MY REPUBLICAN feminist friend ended our lunch on a bleak note: Ronald Reagan. She can't stand Ronald Reagan's views on abortion or the Equal Rights Amendment. (He's against both.) But she can't stand Jimmy Carter's 18 percent inflation, either. She can't quite believe what is happening, but here she is in March of an election year, seriously considering Reagan for president.
She is not alone in her dilemma.Pam Curtis, co-chair of the Republican Women's Task Force, says she has been considering a Reagan candidacy for the past several months and decided she simply cannot support "anyone for any office who doesn't have the same position I do on . . . ERA and abortion. I started working for the Republican Party in 1962 and it's very difficult to say that at this moment in the game that I can't support the Republican nominee. But I can see, unless he has a change on these two issues, that could happen."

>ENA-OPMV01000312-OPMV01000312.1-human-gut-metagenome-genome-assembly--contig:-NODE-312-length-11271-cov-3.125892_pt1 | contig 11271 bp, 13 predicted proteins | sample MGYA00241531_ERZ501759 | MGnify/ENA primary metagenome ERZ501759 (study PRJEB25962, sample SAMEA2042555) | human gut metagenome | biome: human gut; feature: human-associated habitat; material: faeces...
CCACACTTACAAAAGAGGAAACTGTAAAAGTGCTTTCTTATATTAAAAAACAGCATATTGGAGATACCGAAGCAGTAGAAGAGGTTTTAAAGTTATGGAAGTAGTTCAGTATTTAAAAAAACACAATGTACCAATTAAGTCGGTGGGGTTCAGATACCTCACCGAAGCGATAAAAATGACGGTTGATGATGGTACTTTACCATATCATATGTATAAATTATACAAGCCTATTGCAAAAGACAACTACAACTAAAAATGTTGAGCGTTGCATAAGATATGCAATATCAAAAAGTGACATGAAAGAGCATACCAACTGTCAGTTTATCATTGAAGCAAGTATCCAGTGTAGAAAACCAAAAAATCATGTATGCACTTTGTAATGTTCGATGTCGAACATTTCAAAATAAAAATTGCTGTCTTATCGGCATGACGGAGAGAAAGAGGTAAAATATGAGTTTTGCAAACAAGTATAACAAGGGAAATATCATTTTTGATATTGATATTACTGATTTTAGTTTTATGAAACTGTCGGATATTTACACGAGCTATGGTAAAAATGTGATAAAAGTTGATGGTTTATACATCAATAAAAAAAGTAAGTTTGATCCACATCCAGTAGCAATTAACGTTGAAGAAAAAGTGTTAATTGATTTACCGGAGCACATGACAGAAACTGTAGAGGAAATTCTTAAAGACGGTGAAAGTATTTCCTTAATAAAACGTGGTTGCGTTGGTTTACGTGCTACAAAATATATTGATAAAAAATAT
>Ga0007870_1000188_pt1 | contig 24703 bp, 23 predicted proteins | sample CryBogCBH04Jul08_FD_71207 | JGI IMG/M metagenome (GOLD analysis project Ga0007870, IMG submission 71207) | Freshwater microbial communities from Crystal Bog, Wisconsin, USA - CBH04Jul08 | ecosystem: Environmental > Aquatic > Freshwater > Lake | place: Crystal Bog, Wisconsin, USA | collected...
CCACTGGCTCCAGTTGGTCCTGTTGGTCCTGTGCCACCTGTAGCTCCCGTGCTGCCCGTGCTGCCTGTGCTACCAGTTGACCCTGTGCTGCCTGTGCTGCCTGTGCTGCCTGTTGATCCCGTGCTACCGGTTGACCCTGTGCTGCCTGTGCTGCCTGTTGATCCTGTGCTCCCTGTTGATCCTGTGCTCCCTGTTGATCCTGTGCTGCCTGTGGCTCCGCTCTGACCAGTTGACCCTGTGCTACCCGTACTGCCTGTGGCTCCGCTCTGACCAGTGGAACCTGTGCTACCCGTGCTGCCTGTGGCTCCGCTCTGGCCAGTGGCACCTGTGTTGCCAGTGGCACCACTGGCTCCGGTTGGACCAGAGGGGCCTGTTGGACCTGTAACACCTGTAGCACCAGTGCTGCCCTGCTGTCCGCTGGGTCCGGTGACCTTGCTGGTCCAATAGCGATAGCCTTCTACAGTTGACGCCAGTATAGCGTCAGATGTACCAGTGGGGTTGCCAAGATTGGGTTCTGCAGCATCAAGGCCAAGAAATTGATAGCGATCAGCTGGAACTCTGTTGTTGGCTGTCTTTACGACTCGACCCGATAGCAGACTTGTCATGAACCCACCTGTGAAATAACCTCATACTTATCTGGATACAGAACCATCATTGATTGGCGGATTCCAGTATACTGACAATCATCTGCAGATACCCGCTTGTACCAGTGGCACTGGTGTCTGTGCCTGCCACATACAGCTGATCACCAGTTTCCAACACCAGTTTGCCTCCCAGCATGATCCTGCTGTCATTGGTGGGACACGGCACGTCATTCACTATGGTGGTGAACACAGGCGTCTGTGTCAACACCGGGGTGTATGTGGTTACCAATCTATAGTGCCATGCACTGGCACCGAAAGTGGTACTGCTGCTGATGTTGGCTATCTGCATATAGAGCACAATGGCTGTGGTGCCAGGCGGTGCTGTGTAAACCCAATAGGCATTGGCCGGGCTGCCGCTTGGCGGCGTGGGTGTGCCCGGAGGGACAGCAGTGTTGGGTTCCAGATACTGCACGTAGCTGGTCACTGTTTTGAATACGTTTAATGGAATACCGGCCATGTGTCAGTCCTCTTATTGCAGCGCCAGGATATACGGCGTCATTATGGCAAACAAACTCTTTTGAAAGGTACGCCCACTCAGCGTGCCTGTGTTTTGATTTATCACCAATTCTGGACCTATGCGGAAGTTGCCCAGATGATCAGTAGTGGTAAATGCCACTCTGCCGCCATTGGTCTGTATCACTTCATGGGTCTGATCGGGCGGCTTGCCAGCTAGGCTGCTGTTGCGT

Patricia Goldman, a Republican appointed by President Carter to the National Trasportation Safety Board, is hoping that Reagan will moderate his views on women's issues. "He is not unaware of the fact that he's going to have to make some compromises."
For the record, Reagan is against the Equal Rights Amendment and in favor of legislating equal rights. He is against the use of public funds for abortion except when the life of the mother is in danger and would favor a constitutional amendment banning abortions if Congress or the states don't do it themselves.